The Head and Neck Intergroup conducted a phase III randomised trial to test the benefit of adding chemotherapy to radiation in patients with unresectable squamous cell head and neck cancer. Eligible patients were randomly assigned between arm A (the control), single daily fractionated radiation (70 Gy at 2 Gy/day); arm B, identical radiation therapy with concurrent bolus cisplatin, given on days 1, 22, and 43; and arm C, a split course of single daily fractionated radiation and three cycles of concurrent infusional fluorouracil and bolus cisplatin chemotherapy, 30 Gy given with the first cycle and 30 to 40 Gy given with the third cycle. Surgical resection was encouraged if possible after the second chemotherapy cycle on arm C and, if necessary, as salvage therapy on all three treatment arms. Survival data were compared between each experimental arm and the control arm using a one-sided log-rank test.
It was concluded that the addition of concurrent high-dose, single-agent cisplatin to conventional single daily fractionated radiation significantly improves survival, although it also increases toxicity. The loss of efficacy resulting from split-course radiation was not offset by either multiagent chemotherapy or the possibility of midcourse surgery.r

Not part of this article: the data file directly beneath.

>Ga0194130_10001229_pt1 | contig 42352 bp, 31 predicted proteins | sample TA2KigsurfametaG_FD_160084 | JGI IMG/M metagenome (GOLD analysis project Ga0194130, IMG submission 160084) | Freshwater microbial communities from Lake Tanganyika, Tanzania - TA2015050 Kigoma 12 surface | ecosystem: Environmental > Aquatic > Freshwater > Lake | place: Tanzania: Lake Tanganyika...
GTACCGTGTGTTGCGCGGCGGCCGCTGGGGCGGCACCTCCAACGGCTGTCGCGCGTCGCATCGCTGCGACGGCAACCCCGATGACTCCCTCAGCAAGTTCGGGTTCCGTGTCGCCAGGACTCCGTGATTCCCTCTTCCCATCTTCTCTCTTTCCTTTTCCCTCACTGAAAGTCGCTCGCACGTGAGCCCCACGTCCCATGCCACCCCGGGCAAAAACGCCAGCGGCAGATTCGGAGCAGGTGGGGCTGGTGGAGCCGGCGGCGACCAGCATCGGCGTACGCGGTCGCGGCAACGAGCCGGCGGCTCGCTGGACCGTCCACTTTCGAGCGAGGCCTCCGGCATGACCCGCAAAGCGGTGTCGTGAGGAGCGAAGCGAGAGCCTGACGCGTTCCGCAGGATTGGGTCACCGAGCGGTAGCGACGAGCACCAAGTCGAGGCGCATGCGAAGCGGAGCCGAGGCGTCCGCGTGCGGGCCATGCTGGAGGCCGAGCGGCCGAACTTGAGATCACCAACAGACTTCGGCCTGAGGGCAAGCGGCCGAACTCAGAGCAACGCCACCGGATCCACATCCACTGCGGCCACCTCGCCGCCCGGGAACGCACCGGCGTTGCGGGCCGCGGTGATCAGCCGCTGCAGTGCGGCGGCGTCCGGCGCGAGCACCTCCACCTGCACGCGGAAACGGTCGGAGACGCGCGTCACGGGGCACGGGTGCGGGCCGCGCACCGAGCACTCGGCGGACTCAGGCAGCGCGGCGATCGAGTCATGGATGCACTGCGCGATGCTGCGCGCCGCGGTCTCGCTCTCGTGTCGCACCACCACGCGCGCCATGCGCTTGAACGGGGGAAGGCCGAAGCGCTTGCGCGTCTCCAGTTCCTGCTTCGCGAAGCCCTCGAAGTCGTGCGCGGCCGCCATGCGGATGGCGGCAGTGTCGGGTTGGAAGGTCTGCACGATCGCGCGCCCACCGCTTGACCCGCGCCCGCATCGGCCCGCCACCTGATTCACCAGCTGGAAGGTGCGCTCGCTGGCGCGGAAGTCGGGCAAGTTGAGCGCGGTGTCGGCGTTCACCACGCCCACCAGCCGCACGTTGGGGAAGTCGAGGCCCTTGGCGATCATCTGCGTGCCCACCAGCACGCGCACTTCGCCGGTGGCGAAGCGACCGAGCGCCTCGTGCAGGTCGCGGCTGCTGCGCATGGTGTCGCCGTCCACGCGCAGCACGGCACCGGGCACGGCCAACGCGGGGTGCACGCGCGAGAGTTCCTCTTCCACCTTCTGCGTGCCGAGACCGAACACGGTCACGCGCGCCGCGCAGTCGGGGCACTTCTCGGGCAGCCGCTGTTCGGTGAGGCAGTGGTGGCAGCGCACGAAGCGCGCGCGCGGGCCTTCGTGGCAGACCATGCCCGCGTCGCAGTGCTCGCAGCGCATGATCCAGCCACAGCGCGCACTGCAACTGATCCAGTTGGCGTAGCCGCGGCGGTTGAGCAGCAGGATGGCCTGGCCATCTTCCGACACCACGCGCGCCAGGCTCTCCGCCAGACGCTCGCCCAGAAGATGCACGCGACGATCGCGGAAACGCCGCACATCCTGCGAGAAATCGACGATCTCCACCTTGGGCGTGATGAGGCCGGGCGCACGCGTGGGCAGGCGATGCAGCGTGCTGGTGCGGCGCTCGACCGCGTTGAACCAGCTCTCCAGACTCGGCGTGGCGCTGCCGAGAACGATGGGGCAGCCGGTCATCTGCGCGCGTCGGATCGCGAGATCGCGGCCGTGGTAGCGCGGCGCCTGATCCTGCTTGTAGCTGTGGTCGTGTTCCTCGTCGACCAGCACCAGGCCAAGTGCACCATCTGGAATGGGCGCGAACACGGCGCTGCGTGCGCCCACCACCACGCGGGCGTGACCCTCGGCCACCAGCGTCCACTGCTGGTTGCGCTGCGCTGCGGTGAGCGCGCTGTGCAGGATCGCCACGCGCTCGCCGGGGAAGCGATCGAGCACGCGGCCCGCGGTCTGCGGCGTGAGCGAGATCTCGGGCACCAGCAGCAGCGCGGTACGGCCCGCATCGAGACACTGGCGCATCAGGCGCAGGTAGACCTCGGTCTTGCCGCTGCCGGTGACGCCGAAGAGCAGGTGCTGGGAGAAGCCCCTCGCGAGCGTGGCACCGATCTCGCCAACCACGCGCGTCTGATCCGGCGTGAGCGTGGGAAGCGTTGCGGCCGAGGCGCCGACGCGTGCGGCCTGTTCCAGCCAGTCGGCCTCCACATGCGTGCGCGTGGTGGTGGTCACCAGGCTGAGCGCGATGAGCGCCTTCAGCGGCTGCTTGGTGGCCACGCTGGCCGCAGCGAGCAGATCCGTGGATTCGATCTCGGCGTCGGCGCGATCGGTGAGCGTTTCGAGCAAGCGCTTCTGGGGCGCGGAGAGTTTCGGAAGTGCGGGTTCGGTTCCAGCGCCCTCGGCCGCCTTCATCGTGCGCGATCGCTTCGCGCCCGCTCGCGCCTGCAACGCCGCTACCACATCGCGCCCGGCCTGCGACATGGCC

Kaplan-Meier of overall survivalr
© Journal of Clinical Oncology 2003
|Projected 3 year survival
|Median survival (months)
NR: not reported
Grade 3 or worse toxicity occurred with 52% of arm 1 (RT alone) compared with 89% of arm 2 (RT plus cisplatin) (p <0.0001).
Grade 3 to 5
Radiotherapy plus cisplatin